Growing Asparagus in Michigan

Growing Asparagus in Michigan

If you love asparagus and want to grow some yourself, waste no time in getting started. Even with the best of care, an asparagus bed won’t hit its stride for several years. But once that happens, the bed will produce an abundant crop of spears spring after spring for at least the next 15 to 20 years.

Image by jackmac34 on Pixabay 

Fresh from the garden, asparagus is the very essence of spring. The sweet, slender spears can be steamed, sautéed, roasted, grilled, in sauce or microwaved, alone or with other veggies in soups, stir-fries and salads. It is also easy to store your bounty of asparagus in the freezer by just blanching it in boiling water, then chill in ice water before you pop it in the freezer.

While it takes some time to get a crop started, asparagus is not difficult to grow. Be sure to choose your variety and site wisely and you’re on your way to decades of good eating.

1. Prepare your Site

Prepare the site well since it will live there for a long time. Full sun with rich, well-drained soil. Add plenty of compost to the site to improve drainage. If no compost available, then add grass clippings or shredded leaves. Planting in raised beds can help improve drainage. PH should be in the neutral range of 6.5 to 7.5. If PH is too low, then limestone can be added to neutralize the acidity.

It is extremely important to reduce as many weeds as possible from the site to reduce your weed problem once the asparagus are planted – even if this requires a full year of advance preparation. Asparagus plants will not tolerate weed competition. You will want to be vigilant in removing weeds as you see them pop up.

A thin layer of bark mulch around the plants as well as cultivating between the rows should help keep weeds at bay.

2. Choose your Asparagus Varieties Carefully

Asparagus crowns grow as two different sexes, and their ability to pollinate can greatly reduce their productiveness. All-male cultivars are greatly preferred since they don’t self-pollinate or divert that energy away from producing new stalks. If your asparagus fronds produce bright red berries at the end of their season, you know you have an heirloom variety with females, and that may result in a somewhat lower production of asparagus.

We carry two different varieties (Spring 2019):

Jersey Knight: Jersey Knight is one of the all-male hybrids in the Jersey series from Rutgers University. It is a popular choice and does well in a wide variety of soils (including clay) and tolerates warmer climates. All-male hybrids are likely to produce 2-3 times more than heirloom varieties on average. It is highly resistant to asparagus diseases such as crown rot, rust and fusarium wilt.

Mary Washington: Mary Washington is a traditional variety that produces long, deep green spears with pale purple tips. It is appreciated for its uniform size and delicious flavor and has been a favorite of American gardeners for more than a century.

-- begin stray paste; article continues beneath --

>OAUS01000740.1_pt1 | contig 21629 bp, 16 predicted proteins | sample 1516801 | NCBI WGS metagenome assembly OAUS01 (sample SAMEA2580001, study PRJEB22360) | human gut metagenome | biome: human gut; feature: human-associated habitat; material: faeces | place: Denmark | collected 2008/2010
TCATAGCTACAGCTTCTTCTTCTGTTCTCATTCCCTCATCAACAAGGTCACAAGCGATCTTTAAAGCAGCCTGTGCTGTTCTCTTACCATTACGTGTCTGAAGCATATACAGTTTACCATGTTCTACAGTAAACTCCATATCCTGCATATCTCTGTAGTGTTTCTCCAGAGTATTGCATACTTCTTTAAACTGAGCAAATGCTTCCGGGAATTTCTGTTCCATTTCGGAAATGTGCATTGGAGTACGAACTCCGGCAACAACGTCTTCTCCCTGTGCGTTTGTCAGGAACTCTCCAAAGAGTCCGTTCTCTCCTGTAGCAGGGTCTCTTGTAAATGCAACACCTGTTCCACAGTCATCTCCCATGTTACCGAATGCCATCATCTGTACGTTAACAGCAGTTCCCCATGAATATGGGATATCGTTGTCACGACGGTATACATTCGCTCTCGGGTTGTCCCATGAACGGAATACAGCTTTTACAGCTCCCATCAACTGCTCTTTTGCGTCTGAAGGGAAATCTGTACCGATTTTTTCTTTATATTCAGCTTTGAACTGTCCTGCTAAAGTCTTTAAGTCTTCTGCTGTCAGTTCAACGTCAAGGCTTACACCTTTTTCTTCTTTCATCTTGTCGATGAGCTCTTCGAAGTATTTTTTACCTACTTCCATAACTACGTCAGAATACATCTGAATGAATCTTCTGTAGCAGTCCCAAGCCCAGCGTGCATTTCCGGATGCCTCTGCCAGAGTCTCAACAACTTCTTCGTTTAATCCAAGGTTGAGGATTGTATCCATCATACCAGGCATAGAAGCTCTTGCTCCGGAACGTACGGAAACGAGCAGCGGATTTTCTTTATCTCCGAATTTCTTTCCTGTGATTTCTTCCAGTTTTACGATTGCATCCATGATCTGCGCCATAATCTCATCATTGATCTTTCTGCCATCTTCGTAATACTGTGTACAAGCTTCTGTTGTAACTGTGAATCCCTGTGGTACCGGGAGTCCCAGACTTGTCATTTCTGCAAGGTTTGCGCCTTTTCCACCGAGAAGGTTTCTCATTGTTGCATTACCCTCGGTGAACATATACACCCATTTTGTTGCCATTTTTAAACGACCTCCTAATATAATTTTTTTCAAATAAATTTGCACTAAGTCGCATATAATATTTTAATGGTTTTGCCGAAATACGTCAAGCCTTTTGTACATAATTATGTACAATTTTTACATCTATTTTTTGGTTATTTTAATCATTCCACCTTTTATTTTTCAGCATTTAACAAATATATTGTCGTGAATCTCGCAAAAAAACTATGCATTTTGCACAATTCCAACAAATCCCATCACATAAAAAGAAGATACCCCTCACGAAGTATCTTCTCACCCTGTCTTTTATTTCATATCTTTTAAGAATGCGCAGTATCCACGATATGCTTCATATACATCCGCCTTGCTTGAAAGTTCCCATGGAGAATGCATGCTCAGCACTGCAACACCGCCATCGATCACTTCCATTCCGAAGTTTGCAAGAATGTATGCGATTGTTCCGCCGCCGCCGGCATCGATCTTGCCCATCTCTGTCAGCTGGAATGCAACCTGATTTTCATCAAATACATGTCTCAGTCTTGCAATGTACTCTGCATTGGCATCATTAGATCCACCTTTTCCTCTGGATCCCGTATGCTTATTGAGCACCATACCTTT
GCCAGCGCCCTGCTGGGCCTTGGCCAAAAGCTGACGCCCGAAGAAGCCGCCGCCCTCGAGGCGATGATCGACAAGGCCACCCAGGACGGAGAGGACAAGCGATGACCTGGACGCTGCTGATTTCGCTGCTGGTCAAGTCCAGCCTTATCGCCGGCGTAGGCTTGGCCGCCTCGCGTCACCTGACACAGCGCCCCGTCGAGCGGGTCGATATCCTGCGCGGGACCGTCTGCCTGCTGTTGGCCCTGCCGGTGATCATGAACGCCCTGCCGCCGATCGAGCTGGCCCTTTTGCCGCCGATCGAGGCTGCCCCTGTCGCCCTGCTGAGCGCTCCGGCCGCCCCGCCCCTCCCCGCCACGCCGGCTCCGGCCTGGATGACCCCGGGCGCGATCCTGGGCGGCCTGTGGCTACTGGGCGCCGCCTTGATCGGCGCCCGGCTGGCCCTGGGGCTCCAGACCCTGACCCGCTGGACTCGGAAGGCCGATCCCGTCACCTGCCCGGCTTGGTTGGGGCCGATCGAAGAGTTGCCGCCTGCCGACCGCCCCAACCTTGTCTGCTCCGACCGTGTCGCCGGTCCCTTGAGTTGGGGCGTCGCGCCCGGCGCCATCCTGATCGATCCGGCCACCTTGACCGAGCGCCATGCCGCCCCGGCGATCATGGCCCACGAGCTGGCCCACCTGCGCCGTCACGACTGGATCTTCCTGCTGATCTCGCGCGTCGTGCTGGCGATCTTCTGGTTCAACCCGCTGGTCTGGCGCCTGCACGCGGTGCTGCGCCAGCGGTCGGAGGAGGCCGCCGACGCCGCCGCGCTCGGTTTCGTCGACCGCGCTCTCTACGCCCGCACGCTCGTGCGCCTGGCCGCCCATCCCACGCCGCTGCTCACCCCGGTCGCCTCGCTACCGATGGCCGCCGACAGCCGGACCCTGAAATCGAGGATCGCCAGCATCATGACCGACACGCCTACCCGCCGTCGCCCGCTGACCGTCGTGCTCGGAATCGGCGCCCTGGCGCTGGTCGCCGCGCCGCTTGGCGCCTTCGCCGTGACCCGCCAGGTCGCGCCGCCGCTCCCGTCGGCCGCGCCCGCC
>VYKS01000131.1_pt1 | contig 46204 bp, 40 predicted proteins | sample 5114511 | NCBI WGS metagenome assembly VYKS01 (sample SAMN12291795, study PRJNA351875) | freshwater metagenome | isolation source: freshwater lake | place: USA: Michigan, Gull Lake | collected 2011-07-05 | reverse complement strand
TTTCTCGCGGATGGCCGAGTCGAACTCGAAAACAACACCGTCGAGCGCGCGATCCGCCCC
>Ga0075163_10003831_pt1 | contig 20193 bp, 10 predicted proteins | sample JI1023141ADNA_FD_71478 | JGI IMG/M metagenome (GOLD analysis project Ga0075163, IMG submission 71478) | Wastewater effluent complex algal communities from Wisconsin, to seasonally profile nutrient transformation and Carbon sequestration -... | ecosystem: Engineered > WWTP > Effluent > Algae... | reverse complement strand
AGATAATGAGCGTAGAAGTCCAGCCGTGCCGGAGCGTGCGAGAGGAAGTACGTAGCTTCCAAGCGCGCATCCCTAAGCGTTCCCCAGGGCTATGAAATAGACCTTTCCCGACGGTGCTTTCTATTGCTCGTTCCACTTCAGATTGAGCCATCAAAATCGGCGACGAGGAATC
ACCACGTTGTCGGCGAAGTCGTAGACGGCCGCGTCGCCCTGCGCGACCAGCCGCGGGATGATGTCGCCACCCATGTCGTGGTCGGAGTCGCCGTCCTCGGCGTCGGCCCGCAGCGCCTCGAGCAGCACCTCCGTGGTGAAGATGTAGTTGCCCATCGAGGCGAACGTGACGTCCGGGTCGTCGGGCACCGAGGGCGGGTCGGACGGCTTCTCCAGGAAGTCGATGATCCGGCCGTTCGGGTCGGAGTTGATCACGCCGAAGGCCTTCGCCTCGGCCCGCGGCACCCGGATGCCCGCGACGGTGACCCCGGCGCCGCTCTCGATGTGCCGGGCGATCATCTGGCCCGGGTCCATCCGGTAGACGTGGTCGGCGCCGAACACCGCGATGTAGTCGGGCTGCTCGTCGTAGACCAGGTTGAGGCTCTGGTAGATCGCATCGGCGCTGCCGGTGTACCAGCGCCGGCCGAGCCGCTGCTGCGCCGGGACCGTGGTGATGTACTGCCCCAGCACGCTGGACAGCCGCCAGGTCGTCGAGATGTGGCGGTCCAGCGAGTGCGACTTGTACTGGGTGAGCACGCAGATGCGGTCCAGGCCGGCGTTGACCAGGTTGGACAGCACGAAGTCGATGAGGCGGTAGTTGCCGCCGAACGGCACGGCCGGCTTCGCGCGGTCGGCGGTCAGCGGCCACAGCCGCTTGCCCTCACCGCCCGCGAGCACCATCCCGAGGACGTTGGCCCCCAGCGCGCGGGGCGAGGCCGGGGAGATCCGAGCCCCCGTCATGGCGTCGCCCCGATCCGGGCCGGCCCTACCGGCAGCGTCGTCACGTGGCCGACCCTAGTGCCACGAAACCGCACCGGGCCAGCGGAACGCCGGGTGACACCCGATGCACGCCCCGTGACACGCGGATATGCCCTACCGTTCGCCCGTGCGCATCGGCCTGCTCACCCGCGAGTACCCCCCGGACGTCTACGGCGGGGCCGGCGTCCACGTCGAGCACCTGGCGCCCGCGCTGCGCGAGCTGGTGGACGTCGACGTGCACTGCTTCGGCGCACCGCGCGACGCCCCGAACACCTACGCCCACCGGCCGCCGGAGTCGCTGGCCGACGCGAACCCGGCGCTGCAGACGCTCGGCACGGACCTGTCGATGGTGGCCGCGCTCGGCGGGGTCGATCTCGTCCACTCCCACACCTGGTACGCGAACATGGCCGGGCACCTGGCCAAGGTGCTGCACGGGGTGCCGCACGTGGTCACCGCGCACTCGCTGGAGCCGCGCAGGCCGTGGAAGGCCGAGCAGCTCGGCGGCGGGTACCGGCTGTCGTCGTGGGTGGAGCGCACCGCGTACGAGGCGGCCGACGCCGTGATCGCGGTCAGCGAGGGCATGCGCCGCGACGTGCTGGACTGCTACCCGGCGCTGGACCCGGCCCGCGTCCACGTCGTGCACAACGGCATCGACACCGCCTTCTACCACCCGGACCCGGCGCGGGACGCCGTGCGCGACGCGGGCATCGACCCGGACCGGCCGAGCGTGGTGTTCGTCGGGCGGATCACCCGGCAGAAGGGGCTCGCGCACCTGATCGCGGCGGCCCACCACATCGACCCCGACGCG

Note: Keep in mind that asparagus crowns are only available at our retail store in early spring. Once they are gone, we will not stock any again until the following spring.

3. Plant your Asparagus Crowns

Early spring (April) is the best time to plant asparagus in Michigan. Asparagus crowns should be planted in shallow trenches after the days have warmed to about 50 degrees.The planting depth depends on the soil type. Asparagus crowns should be planted six inches deep in sandy soils and five inches deep in clay soils. A small amount of well-rotted barnyard manure can be worked into the soil at the bottom of the trench before planting. Space crowns 12 to 18 inches apart in rows that are 4 to 5 feet apart. Spread the roots out in the trench with the buds pointing upward. Cover the roots with garden soil right up to the crown and water well. As shoots begin to appear, add more soil until the trench has been filled back up, level with the soil surface. Mulch with shredded leaves or straw to keep weeds at bay.

For the first couple years, weed often and carefully — asparagus roots are near the surface and can be damaged by weeding tools. Don’t interplant other vegetables in the same bed. Asparagus hates competition of any kind.

Watering is very important especially in the first three to five years of growth. You may wish to install drip irrigation or put out a soaker hose during any dry spells.

4. Harvesting:

Asparagus plants should be allowed to become well established before any spears are harvested. No spears should be harvested during the first growing season. Asparagus can be harvested over a three to four week period during its second growing season but you should stop picking when spears grow spindly. In following years, asparagus plantings can be harvested until early to mid-June. Harvest asparagus by cutting or snapping the spears when they reach a height of 6 to 8 inches; a knife is not necessary and can actually spread disease from one plant to another.By the crop’s third season, you should be able to pick a full harvest — that means you can pick all the spears that emerge over six to eight weeks.

Once the harvesting season has ended, which will be in late spring/early summer, allow the spears to develop naturally. They will grow 4′ to 6′ feet high, with lacy, light-green foliage. Keep the bed weeded, mulched and watered. The healthier the fronds, the more energy the plants will have for next year’s harvest. When fall arrives, the fronds will turn yellow. At this time, it’s generally best to cut the fronds about an inch above ground level and remove them from the area. This will help keep pests, such as the asparagus beetle, from overwintering. It will also make sure your bed is neat and ready to go next spring.

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